Motivations for Play in the UFractions Mobile Game in Three Countries

Motivations for Play in the UFractions Mobile Game in Three Countries

Eeva Nygren (University of Eastern Finland, Finland), Erkki Sutinen (University of Eastern Finland, Finland), A. Seugnet Blignaut (North West University Potchefstroom Campus, South Africa), Teemu H. Laine (University of Eastern Finland, Finland) and Christo J. Els (North West University Potchefstroom Campus, South Africa)
Copyright: © 2012 |Pages: 19
DOI: 10.4018/jmbl.2012040103
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Abstract

UFractions (Ubiquitous fractions) is a storytelling mobile game that utilizes fraction rods in solving real life related math problems. The prototype of UFractions was tested during the period March 2009 to May 2011 in South Africa, Finland, and Mozambique amongst 279 players, ranging in age from 10 to 32, the majority being grade eight students. A multi-method approach, comprising of both qualitative and quantitative data collection strategies, was employed to develop a trans-cultural taxonomy for play motivation in mobile games, as observed in the evaluation of UFractions, i.e., altruism, challenge, cognitive restlessness, curiosity, fantasy, relations, and technology.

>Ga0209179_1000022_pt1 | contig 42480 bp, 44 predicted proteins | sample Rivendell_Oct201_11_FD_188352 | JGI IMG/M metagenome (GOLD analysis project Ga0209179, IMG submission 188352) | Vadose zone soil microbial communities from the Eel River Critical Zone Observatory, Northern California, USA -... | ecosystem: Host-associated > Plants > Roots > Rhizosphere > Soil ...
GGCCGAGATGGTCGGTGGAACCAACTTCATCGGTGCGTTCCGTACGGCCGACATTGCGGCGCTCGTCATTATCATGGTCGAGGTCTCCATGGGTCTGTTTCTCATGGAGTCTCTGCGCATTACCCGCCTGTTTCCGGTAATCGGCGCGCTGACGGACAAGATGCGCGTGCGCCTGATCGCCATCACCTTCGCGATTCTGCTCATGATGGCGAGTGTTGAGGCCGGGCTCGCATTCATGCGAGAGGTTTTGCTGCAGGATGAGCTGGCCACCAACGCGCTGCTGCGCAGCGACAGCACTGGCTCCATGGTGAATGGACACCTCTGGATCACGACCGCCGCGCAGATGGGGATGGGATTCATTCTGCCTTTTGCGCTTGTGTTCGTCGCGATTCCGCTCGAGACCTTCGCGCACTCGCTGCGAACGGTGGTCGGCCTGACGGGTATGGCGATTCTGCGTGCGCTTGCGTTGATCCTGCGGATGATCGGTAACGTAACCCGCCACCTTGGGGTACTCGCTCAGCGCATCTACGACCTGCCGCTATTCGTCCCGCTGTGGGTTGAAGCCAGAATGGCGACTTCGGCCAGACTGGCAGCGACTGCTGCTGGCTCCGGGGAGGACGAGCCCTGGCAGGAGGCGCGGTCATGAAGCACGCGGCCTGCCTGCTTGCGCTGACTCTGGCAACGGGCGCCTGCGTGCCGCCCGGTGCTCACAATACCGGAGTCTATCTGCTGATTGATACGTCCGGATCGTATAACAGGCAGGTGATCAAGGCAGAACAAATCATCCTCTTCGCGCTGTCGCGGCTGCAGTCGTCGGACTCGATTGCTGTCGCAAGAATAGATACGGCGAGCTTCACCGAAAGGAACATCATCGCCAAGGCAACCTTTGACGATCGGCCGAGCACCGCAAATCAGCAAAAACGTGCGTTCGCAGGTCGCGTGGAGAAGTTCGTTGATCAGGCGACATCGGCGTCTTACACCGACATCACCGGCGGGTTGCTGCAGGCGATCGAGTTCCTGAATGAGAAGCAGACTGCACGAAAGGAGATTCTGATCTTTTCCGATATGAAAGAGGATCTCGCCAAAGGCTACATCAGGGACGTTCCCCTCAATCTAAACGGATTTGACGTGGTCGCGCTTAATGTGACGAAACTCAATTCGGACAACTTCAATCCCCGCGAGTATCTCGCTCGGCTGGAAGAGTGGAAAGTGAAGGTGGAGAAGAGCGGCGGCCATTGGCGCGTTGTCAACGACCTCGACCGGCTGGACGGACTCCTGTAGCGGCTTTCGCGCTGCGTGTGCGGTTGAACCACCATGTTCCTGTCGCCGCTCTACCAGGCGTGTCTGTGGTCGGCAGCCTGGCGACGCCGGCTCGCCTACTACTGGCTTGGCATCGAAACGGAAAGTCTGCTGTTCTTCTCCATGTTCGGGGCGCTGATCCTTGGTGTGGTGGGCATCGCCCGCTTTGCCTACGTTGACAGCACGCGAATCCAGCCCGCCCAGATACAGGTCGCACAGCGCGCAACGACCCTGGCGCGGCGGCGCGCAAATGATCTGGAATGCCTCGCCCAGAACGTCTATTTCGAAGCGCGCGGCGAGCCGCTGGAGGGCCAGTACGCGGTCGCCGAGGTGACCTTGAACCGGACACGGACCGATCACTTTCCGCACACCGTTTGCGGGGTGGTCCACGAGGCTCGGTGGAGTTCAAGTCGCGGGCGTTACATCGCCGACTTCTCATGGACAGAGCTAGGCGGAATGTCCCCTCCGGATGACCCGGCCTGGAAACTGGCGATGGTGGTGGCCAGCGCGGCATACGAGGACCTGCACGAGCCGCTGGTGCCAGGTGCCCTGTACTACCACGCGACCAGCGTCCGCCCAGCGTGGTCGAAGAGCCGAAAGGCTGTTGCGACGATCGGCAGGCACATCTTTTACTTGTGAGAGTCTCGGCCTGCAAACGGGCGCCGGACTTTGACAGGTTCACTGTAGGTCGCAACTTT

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The Testing Of Ufractions In Three Contexts

The UFractions mobile game was tested in three varied contexts, i.e., in South Africa during March 2009, in Finland during March 2010, and in Mozambique during May 2011. Although Ufractions was initially developed in and for the South African context, its effective pedagogical use and evaluation in two other contexts (Finland and Mozambique), as well as its recent translation into Portuguese, indicate the trans-cultural nature of UFractions for mathematics education.

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